2018-5-18 – Lawrence, Kansas

Leftover pictures from Jefferson City: the state capitol, a wall mural on a deserted site I passed, and Dunklin Street (home of Dunklin Donuts?) 







Woke up in Lawrence feeling much better.  Nice breakfast from Lisa and Bob – comfortable room, too.  Weather’s warm, but not too hot.  Once I was properly caffeinated I went out exploring.  I was immediately faced with a mystery: Why is the main drag named Massachusetts Street?  And why are the adjacent streets named for various states, but in no particular order? 


I found the answer at the Watkins Museum of History – a terrific small museum with excellent displays.  Turns out that the origin of Lawrence was related to the issue of slavery in the United States.  The territories of Kansas and Nebraska were created by the Kansas Nebraska Act of 1854, which made it a local decision whether to allow slavery.  Outrage motivated anti-slavery forces into action and before long settlers were flocking to Kansas with the intention of banning the practice.  The most active of these movements to colonize Kansas was from New England and one of the first was from Boston. 

Violent clashes between free-staters and pro-slavery settlers marked the next year.  John Brown, later to lead the unsuccessful raid on the armory at Harpers Ferry, was one of the participants.  This period of tumult and internecine warfare led to the appellation “Bleeding Kansas.”  During the Civil War, William Quantrill and hundreds of Confederate guerillas attacked Lawrence, burning most houses and businesses and murdering 200 men and boys.  Retribution upon Missouri, a pro-slavery state followed and vengeance and retribution continued for the duration of the war, falling “… as usual in this border warfare, upon the innocent and helpless rather than the guilty ones.” (Wikipedia.com) 

I mention this much detail because the visit helped tie together a bunch of historical loose ends rattling around in my brain and gave context to things I had learned in Gettysburg, Harpers Ferry and elsewhere.  I’m not a dedicated history buff, but I like to know why things are the way they are and these places and events helped shape the America of today.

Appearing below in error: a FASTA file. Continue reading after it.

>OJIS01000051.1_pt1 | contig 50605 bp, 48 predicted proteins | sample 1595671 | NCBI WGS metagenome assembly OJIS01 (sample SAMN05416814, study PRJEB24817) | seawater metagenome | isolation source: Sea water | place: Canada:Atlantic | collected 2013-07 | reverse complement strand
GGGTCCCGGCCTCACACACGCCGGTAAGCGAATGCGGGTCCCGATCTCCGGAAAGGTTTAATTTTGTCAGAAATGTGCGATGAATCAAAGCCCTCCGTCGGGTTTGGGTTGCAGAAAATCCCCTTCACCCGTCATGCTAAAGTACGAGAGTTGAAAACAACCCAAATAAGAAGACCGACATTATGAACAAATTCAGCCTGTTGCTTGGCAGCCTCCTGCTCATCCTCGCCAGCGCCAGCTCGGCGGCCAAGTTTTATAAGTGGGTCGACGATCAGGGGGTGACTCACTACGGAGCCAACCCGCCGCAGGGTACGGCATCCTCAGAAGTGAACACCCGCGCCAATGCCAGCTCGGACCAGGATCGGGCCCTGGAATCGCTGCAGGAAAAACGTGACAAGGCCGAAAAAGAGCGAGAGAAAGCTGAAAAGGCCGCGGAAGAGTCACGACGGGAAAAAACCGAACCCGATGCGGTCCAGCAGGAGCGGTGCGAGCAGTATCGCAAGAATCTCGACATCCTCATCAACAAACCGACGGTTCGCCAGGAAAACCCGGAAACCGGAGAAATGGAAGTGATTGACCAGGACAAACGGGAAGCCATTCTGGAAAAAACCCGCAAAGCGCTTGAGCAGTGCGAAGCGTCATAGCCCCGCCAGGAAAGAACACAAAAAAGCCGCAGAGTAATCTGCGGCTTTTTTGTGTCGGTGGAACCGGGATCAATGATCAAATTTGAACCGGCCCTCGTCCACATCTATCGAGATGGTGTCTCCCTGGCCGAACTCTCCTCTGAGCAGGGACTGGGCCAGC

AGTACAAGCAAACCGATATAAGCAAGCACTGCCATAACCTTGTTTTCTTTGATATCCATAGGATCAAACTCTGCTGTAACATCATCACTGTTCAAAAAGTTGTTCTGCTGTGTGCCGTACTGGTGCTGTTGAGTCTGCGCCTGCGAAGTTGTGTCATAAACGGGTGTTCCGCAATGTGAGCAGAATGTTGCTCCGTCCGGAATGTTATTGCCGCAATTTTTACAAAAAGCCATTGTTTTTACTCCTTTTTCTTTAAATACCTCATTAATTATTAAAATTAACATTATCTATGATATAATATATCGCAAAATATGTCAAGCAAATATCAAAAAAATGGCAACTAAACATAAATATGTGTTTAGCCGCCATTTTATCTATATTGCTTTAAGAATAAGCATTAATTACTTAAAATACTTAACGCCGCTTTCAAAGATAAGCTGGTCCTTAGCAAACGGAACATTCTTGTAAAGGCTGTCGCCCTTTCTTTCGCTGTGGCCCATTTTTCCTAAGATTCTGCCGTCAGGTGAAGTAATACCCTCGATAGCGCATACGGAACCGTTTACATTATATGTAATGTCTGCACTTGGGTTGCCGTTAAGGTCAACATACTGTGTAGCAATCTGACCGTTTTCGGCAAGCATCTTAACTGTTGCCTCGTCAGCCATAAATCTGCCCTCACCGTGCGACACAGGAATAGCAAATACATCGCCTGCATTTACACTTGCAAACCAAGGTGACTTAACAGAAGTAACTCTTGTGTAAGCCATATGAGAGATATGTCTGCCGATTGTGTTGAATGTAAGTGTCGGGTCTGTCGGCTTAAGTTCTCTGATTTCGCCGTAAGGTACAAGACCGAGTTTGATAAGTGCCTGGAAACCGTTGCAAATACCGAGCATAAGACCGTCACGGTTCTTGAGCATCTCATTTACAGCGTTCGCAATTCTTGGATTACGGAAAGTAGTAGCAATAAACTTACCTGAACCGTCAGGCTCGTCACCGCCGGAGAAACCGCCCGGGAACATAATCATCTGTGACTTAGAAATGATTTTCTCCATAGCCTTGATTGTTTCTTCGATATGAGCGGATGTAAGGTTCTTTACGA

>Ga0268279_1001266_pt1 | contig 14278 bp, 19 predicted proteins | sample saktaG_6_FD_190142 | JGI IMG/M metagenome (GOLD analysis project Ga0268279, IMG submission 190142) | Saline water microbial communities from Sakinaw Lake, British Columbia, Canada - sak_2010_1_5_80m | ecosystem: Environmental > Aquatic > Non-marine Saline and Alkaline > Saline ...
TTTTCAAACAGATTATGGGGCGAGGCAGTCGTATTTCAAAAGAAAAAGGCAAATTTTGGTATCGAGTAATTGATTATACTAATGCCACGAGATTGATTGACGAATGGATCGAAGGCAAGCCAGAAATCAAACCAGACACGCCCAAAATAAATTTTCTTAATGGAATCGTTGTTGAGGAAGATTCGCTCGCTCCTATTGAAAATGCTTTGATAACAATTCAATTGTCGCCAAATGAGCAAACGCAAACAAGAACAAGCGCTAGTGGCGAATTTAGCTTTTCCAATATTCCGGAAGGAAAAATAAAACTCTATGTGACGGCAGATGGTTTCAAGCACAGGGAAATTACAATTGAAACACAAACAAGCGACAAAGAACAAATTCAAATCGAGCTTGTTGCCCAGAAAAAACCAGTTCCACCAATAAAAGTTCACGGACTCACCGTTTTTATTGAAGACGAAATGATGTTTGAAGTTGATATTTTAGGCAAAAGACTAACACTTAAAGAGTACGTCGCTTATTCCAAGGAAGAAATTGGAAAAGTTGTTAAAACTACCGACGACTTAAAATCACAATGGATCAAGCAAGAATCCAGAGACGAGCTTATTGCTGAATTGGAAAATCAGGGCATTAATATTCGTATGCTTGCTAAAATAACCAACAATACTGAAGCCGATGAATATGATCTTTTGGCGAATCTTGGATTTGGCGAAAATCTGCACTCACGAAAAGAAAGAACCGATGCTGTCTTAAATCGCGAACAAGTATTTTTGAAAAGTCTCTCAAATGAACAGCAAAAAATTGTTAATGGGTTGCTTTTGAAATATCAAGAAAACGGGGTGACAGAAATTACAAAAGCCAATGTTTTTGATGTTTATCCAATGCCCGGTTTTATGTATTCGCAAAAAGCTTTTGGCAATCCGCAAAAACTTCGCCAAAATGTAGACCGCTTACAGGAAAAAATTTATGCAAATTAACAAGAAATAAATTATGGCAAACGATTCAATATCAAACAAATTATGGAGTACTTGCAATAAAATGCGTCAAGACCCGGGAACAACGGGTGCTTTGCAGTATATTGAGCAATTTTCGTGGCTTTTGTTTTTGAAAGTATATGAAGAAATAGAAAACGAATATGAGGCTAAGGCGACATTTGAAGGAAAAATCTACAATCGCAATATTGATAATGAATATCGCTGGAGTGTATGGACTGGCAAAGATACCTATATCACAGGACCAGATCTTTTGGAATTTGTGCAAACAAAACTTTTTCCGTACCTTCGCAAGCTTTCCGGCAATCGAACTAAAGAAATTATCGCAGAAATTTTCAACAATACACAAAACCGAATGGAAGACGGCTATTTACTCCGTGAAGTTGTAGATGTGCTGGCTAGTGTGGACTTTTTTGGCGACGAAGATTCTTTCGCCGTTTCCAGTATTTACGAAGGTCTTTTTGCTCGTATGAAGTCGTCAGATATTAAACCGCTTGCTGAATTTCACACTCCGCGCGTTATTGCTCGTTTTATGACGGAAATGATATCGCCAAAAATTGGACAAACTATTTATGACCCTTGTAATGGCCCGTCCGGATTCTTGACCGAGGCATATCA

Getting back to street names, after Massachusetts Street became the city’s heart, the streets east of it were named after the 13 colonies.  However, even there, abolition was in play and southern states such as Georgia and South Carolina are missing.  West of the main thoroughfare, streets were named in the order they joined the union, but that process faded after a while.  So it remains an odd set of street names, reflective of history and politics.  I drove around many of them, admiring the many handsome homes and lush, treed streets.  The white house is one of the only ones which survived Quantrill’s Raid.
















































All in all, my stay here was very satisfying.  The Burches were gracious hosts and their home was a lovely place to stay.  Ate some good food – gumbo, tacos, and a slice of pizza much bigger than my hand at Papa Keno’s.  I went to the Spencer Museum of Art at Kansas University, which had an interesting and engaging show called Big Botany and a first-rate and diverse primary collection.  I missed going to the Natural History Museum, which ostensibly has a remarkable collection of fossils.  Didn’t have any opportunity to play music, though.  Next time.

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